Friday, November 26th, 2010
To get rid of the stress of the day, I just lazily lie down on the bed. The red lily at my windowsill draws my attention. Two flowers on a long stem with just four long lean leaves. Beautiful! Admiring the beauty of the red lily, brings in the memory of the so called November Flowers Karthikai Pookkal or Gloriosa Superba. My unborn nation’s national flower.
While my long ride to work through the potholed roads, the only pasture I used to see was the nearby jungles, paddy fields , tall lonely Palmyra tree, shrubs and the intertwined November Flowers. The red flowers decorated the bush like a Christmas where butter flies flew around like angels. The way back to home dust and dark was illuminated by the light worms. My kids learnt the colours, parts of tree, nature, poem, math and anything they can grab at that age on the passing trees , bushes , flowers and birds. My daughter ate her meals singing Two Little Ticky Birds. My son learnt his numbers on the passing trees. Even though they still love the nature and have the knowhow to enjoy it, the internet shrank the world giving everything handy as a candy. How lucky they are. From the rutted roads to the carpeted roads, they arrived safely.
Yes. Safely. Safety provided by the thousands of brothers and sisters who left their homes just like that, just to save our lives. Being in a country, where every seconds need money to survive, even random act of kindness could be perceived dangerous, and people do know the man only as a material not any more as human , it is very difficult to understand such selfless acts. Even I wonder after all those years, how was it possible? For others?? No wonder they are perceived dangerous.
Thank you siss and bros. I know you are no longer there. Most of you could have died at the genocide which was conducted systematically under the observation of the whole world. The world could have forgotten you. You might not have a home any more. You might have lost your identities, name and addresses. You would not have even got a decent cemetery address, because you were killed by brutes that never know the decency to how to treat a corpse. You could have left to decay, smell bad and eaten by those dogs and maggots. But even on your dead bed you served the world, fed the homeless dogs and the innocent maggots. Some where there your souls still await not resting in peace to know that your people finally got their freedom.
Rest in peace siss and bros! while you were alive you suffered a lot. The lean bodies carried heavy loads, your soft hearts carried burdens of your colleagues. Working in the community, talking to your mothers and sisters I learnt how some of you were tortured, how some of you were killed. Captured at the front you never came back respectfully. I remember a mother crying, her daughter’s genital parts were inserted by an unexploded shell. I heard a mother saying, how she could not love her baby because she never knew which soldier was the father of the baby. When her village being seized at a dawn, she was captured by the soldiers. The nights followed by the arrest, she was forced to serve each soldier in order of their ranks. After long three hell of years her unwanted pregnancy brought her to an army hospital then to a civil hospital and then she escaped from there. First thing she did , joined with people who can help her revenge the soldiers. She said, “I do not know their faces because they came in the dark. So I am going to revenge whoever happen to be in my path.” One day I saw her in the newspaper, did and dead. But our people who have the decency to love an enemy’s baby sheltered the baby. They did not kill as they put our babies in the boiling tar.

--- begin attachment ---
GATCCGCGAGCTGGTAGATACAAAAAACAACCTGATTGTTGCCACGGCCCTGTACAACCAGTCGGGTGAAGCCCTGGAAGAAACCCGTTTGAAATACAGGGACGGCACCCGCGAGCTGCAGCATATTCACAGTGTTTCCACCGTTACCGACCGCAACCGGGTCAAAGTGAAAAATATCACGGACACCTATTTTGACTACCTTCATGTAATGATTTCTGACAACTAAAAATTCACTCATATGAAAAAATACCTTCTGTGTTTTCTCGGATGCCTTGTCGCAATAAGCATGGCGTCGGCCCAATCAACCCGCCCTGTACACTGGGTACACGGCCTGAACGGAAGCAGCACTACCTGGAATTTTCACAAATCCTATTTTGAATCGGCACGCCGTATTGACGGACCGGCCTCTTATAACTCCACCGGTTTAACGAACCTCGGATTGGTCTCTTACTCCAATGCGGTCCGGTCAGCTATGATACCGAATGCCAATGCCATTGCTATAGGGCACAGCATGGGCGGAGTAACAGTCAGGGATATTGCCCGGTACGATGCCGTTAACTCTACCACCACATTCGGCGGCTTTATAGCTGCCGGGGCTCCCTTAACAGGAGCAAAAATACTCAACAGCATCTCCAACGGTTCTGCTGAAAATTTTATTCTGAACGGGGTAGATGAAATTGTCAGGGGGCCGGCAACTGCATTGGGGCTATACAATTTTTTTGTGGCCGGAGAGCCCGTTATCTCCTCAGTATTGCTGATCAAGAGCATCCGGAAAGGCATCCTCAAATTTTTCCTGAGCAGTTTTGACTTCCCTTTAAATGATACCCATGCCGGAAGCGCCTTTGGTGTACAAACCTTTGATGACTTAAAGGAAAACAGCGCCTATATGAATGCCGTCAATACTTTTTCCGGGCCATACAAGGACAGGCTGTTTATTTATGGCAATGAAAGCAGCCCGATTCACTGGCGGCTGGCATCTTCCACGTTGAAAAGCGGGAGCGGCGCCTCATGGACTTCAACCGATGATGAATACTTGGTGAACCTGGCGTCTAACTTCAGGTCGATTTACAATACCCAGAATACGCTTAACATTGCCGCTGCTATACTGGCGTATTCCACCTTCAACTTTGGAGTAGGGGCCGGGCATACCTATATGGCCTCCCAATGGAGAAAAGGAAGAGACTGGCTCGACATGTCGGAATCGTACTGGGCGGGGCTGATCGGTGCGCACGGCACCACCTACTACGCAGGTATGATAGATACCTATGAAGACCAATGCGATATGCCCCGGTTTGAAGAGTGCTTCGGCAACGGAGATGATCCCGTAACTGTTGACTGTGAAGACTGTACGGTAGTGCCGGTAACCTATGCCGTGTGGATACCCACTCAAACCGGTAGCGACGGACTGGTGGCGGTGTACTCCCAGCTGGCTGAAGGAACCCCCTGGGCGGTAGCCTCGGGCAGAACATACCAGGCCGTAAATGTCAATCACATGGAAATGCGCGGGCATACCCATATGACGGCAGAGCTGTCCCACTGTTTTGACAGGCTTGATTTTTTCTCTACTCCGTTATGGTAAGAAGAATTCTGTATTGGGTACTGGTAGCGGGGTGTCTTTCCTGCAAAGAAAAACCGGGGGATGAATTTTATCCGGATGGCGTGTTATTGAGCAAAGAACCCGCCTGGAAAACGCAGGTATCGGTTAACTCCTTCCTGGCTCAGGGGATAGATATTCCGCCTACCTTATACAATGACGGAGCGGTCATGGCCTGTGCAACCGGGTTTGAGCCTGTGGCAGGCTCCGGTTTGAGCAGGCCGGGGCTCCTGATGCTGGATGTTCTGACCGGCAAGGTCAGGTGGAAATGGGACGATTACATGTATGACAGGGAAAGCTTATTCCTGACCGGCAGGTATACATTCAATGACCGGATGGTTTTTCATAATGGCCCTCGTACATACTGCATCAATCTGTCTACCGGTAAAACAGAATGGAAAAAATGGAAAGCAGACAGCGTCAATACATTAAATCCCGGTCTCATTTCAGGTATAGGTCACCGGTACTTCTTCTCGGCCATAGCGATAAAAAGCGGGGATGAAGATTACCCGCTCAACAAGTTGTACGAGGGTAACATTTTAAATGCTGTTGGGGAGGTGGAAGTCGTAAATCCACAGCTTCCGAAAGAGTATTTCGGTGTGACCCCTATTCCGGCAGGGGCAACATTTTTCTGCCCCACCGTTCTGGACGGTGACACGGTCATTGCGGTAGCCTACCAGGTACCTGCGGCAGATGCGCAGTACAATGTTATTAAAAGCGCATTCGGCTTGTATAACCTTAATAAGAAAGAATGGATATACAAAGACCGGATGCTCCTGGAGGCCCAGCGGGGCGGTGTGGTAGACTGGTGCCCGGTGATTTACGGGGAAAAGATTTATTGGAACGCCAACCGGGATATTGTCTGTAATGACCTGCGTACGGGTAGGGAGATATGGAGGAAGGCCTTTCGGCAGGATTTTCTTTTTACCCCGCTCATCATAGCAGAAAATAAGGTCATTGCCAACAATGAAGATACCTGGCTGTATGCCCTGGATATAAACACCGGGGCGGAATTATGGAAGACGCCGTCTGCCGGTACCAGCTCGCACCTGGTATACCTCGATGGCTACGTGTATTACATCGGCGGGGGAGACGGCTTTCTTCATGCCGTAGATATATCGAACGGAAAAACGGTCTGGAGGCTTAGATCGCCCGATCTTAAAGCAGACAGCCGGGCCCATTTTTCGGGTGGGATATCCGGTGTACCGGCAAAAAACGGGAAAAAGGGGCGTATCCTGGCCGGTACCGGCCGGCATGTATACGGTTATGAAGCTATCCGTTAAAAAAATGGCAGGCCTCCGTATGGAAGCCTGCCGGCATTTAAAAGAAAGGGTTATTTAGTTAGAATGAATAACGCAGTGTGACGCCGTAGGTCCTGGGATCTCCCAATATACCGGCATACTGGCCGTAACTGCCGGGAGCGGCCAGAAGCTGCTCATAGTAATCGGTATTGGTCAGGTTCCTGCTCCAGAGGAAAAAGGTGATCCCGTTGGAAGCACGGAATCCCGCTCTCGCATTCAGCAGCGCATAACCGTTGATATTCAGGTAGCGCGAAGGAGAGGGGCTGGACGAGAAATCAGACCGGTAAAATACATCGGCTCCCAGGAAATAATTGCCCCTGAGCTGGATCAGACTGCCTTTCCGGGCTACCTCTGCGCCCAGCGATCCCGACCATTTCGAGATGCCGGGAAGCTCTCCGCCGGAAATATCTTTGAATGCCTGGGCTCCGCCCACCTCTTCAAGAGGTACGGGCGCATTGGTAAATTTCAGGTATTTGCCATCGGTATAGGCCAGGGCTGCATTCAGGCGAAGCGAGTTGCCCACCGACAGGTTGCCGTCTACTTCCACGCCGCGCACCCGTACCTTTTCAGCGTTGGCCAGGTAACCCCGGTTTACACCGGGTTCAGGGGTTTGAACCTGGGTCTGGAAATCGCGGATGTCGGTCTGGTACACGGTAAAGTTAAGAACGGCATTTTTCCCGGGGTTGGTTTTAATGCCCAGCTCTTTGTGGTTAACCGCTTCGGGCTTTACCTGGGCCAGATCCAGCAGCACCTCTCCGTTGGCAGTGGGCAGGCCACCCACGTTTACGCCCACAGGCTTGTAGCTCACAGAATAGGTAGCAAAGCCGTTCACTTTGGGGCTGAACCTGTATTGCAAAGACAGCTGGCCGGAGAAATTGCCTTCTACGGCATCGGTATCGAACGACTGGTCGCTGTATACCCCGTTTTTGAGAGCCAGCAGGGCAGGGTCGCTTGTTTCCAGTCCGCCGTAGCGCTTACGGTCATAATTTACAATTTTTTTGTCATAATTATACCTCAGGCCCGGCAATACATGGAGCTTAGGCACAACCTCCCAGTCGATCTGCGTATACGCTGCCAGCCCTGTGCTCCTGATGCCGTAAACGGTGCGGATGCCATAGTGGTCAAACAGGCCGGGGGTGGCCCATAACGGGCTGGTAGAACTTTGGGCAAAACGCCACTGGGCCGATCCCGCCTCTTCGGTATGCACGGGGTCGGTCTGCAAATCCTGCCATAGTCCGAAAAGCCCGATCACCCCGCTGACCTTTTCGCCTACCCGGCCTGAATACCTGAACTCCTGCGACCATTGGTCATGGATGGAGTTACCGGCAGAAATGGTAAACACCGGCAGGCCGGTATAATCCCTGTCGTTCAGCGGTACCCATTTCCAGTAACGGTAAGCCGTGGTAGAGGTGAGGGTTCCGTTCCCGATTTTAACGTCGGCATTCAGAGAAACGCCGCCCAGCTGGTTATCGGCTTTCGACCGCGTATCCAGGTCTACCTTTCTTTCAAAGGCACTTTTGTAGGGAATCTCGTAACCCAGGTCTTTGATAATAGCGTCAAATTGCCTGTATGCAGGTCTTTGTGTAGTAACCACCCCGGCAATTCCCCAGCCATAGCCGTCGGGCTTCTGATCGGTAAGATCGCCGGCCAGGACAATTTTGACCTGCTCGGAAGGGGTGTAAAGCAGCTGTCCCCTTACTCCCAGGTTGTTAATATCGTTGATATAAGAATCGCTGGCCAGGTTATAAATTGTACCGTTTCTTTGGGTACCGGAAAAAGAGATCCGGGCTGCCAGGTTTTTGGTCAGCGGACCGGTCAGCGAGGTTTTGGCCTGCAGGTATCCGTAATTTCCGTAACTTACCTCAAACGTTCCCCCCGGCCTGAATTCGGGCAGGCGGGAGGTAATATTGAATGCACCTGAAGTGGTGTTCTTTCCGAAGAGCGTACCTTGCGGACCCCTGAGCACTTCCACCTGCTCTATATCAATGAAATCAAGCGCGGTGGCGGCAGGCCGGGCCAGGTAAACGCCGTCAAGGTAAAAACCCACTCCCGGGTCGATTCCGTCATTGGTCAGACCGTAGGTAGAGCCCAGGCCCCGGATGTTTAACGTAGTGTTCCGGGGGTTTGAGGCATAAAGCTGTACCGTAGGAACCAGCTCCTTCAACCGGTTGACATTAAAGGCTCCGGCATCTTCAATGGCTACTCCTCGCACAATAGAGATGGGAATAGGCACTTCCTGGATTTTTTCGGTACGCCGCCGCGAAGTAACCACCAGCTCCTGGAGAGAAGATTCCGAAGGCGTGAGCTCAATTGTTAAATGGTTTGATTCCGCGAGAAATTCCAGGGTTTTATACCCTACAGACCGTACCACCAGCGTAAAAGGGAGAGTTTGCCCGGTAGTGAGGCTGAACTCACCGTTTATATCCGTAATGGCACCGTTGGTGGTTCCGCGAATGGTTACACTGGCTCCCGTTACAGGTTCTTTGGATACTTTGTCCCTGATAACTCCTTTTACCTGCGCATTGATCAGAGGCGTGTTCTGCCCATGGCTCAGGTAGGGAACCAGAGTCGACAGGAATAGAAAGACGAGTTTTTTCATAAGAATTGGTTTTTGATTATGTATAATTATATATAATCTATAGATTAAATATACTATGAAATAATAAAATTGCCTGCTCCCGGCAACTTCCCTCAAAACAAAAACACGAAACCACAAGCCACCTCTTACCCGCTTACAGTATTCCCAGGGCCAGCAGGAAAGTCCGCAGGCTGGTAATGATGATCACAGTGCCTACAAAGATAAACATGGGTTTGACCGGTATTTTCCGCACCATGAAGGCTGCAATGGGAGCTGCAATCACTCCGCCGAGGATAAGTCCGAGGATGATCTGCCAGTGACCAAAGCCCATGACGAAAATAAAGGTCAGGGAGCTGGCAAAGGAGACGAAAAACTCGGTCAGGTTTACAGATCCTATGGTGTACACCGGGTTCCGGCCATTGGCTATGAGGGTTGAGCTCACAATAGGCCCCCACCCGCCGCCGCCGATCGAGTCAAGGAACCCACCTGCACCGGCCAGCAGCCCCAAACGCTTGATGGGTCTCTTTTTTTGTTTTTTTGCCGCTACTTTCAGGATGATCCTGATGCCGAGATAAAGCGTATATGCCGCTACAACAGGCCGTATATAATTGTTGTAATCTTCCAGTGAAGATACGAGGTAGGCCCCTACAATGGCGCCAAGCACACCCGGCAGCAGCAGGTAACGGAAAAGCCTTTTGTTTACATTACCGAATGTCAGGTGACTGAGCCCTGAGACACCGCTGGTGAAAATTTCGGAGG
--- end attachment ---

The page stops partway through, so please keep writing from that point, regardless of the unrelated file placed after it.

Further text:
Kantha! I remember you from my school days. I was volunteering at the District Hospital to take care of the war victims. You were tied to a bed. You were injured. A bullet went through your head. You were unconscious and you were about to die. The doctors wanted to give you a peace full death. But you were shouting unconsciously to let you go and fight. Western would say it is a medical miracle. But I know that witnessing all the brutal tortures, rapes and murders of your siblings gave you strength to fight while dying. Our people know, there is no other miracle other than you and your comrades.
Vasanthy! When I left the country you were wheel chaired. Paralyzed to the hip, unaware of the soiling, always smiling, and still wanted to do something to the community, you were there.
Thamil! you were just fifteen when I joined as a teacher at your school. Long eight years after I heard that you injured on your abdomen and your upper skin of the abdomen was kept open for a month because they did not want it to be opened again and again to get rid of your infection. When I visited you after a month I thought I was seeing a ghost. Such a thin layer of a human body slept on the bed. . Why did you suffer this? How did you learn to tolerate the suffering? For you? For your people? For your village, which was long ago looted?
It is not sufficient to say thank you to you. Even saying a thank you could degrade the sacrifices you made.
Novembers always come! The dead Gloriosa Superba rises through the cracks of the earth. Grow tall, intertwined on the trees. Blossom! I hopefully wait to go home one day and see the flowers once my country is a haven and full of Gloriosa Superba.